A major survey on depression symptoms from the National Mental Health Association (NMHA), released in July 2004, revealed a dramatic degree of progress in public understanding. Yet even amid this promising trend, the survey sheds light on the difficulties.
The NMHA survey shows a major shift in public opinion in the last decade about the cause of depression. A majority (65 percent) of those polled who have never been diagnosed with depression symptoms understand depression is a disease, and not "a state of mind that a person can snap out of." In 1991, only 38 percent recognized depression as an illness.
The survey also sketches a troubling portrait of the socio-economic lives of some people with depression symptoms. Survey respondents with depression symptoms reported higher levels of unemployment and divorce than respondents who don't have the disorder.
"We set out to get a snapshot of the state of depression and its treatment," said Michael M. Faenza, president and CEO of the NMHA. "The good news is that there is greater public understanding of depression and that people living with depression are finding substantial relief by following their treatment plans. The challenging part is understanding the degree to which public perceptions impact those in treatment," said Faenza.
In this year's survey, nearly one in three Americans say they believe depression symptoms is a state of mind. "Fifty-five percent understand the truth about depression. That is good, but it is not enough," said Faenza. "You'd never hear 31 percent of the population deny that diabetes and heart disease are real. Erroneous beliefs about depression fuel stigma, bad public policies and poor personal choices by those living with the illness and may impede their recovery."
The survey also describes a strong correlation between clinical depression symptoms and diminished social and economic circumstances for families. Survey respondents with depression report greater rates of divorce and unemployment than the general public. What's more, respondents who have experienced multiple depressive episodes are even more likely to be divorced or unemployed. They also are more likely to have lower income and educational levels.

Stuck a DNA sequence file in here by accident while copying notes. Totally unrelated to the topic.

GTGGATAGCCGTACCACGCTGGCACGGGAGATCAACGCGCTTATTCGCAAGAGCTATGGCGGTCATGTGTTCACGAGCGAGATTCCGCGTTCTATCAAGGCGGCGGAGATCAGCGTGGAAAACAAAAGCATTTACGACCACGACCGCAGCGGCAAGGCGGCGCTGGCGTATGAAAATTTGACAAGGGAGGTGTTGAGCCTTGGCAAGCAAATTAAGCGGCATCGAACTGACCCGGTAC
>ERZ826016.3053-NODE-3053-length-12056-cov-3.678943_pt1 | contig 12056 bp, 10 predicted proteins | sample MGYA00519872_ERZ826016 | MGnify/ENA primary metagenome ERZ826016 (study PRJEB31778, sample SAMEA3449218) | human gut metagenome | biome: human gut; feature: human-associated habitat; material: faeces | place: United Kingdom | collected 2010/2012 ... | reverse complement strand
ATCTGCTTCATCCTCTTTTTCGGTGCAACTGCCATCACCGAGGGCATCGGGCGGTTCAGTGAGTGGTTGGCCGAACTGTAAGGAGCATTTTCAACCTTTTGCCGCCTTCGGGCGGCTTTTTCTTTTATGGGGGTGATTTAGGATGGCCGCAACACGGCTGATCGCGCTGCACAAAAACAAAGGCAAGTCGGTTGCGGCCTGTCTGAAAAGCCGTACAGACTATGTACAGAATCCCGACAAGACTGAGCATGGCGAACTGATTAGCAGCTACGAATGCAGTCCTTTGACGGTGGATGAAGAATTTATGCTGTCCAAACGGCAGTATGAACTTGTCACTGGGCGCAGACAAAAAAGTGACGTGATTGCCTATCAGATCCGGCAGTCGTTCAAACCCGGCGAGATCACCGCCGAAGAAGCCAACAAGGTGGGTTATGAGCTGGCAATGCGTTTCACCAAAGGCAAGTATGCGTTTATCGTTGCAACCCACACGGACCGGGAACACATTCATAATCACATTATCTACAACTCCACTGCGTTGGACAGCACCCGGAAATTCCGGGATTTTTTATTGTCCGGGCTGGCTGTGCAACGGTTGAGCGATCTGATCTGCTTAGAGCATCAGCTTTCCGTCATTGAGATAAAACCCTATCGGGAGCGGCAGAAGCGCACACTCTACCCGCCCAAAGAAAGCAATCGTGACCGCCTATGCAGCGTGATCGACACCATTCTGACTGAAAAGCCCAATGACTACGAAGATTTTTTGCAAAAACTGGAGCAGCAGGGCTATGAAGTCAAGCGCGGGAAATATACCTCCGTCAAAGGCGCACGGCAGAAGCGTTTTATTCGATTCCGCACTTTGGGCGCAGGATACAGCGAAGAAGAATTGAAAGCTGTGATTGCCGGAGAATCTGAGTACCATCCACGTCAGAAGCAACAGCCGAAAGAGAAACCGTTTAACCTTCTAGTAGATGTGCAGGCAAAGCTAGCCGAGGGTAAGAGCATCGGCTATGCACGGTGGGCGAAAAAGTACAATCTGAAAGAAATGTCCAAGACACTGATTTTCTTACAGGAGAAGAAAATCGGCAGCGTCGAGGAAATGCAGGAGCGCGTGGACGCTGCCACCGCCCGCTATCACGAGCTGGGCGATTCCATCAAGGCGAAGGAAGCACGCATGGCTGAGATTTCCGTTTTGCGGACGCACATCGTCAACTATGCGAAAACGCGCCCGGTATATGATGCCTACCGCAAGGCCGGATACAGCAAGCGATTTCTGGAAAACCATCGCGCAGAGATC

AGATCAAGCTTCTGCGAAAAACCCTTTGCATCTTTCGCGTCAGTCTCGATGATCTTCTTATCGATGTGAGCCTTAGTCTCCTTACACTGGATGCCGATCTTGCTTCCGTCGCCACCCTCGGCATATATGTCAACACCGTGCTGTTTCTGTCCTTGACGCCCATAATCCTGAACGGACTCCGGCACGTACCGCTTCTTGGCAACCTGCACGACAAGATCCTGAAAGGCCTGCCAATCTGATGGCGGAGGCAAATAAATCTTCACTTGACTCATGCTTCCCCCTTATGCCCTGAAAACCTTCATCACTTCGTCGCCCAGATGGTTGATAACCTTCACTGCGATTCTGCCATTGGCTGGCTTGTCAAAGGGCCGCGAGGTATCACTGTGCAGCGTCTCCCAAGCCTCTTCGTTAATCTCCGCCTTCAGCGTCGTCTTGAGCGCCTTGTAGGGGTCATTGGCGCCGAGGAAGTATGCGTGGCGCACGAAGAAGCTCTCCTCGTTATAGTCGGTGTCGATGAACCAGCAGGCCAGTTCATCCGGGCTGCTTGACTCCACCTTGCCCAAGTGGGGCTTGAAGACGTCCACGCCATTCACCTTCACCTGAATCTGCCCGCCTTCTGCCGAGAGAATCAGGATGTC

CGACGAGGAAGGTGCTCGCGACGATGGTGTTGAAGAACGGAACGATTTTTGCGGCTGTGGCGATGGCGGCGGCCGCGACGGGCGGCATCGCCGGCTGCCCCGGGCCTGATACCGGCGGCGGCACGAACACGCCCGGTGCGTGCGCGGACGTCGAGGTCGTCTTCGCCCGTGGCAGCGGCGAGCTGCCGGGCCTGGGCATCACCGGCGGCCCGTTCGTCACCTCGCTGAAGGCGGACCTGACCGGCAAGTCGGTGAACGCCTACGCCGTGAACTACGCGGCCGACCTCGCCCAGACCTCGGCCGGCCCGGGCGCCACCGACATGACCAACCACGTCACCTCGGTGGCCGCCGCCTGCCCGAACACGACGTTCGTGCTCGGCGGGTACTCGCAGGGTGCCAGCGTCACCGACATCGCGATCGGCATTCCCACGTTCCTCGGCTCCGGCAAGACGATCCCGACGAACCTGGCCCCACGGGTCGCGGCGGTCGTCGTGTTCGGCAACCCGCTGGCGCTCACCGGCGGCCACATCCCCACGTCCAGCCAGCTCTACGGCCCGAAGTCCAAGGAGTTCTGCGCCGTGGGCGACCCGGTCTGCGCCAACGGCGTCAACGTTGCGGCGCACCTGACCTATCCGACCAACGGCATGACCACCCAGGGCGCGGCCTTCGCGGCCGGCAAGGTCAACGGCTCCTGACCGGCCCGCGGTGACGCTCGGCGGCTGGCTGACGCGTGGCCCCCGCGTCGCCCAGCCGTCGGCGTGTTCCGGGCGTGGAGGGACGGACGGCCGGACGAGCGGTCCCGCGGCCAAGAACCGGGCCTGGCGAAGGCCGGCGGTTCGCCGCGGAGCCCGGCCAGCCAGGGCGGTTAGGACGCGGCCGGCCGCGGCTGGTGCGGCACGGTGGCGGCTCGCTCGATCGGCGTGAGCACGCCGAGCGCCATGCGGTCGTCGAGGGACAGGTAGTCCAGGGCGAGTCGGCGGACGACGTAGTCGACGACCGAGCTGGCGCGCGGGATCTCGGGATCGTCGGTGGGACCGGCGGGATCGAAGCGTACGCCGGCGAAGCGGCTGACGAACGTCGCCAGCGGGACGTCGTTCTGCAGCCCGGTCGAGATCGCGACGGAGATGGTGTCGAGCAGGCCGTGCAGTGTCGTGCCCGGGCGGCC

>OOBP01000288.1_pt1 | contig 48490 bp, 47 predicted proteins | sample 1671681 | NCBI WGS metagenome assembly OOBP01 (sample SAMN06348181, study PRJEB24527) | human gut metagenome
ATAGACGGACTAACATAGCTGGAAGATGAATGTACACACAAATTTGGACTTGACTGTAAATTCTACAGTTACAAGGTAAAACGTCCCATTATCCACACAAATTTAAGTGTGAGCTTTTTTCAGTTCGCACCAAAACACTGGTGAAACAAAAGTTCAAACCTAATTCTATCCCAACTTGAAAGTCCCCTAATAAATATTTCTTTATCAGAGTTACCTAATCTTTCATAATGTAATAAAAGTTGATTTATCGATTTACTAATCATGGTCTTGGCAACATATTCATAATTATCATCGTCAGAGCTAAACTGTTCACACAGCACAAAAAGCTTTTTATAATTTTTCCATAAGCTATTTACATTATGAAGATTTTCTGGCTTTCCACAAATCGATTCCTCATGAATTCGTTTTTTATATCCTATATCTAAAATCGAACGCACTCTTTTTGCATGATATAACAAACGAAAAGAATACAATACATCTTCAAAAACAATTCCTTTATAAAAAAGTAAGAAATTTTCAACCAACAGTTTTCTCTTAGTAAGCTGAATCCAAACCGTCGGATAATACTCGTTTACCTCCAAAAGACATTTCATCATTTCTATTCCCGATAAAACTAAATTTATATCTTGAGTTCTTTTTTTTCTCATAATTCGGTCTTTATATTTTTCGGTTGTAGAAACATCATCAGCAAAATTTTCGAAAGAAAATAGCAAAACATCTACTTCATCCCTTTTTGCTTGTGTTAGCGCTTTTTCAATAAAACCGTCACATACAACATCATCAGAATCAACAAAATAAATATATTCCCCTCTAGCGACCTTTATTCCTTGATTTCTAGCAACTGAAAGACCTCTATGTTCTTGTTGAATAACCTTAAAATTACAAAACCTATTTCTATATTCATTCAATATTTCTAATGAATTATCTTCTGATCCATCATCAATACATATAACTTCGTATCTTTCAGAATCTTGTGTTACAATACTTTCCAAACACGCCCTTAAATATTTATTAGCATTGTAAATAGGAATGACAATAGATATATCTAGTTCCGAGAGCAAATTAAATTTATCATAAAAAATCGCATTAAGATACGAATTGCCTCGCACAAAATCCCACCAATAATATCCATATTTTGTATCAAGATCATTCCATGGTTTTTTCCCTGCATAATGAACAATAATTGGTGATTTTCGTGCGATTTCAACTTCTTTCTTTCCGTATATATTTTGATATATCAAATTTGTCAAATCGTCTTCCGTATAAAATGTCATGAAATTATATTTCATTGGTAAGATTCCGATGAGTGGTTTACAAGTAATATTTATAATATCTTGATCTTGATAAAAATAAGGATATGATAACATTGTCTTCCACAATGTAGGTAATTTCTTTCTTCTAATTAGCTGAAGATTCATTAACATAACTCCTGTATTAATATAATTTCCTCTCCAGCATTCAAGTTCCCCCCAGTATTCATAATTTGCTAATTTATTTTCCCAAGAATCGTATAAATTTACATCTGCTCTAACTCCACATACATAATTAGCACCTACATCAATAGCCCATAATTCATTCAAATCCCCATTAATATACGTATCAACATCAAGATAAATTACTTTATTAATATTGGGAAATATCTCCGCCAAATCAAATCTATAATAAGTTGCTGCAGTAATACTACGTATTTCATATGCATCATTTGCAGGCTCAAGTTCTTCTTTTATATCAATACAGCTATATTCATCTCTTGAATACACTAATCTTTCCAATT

The NMHA survey, conducted by Public Opinion Strategies LLC, comprised interviews with 500 adults currently being treated for depression, 300 primary care physicians, psychiatrists and psychologists and 800 members of the general public.
Gap Between Knowledge and Behavior
Survey respondents who are living with depression symptoms overwhelmingly feel that treatment, including medication, psychotherapy or both, works. (Their average self-rated symptom severity dropped from 8.5 before treatment to 3.6 within six to 12 months after starting treatment, using a severity scale of one to 10, with 10 being the most severe.)
Yet people are finding that staying with treatment is hard work. While they seem to understand the value of long-term treatment (in fact, most respondents believe that adhering to treatment is not difficult) nearly one-third (29 percent) of people on antidepressants report skipping doses during the week and nearly one-fourth (24 percent) have difficulty attending regular psychotherapy sessions. However, physicians and psychiatrists surveyed believe adherence is much lower than people in treatment profess. Almost 40 percent of doctors believe those they treat have difficulty staying with their medication regimens (a number consistent with most studies), and half (52 percent) say those they treat have difficulty staying with their psychotherapy regimens.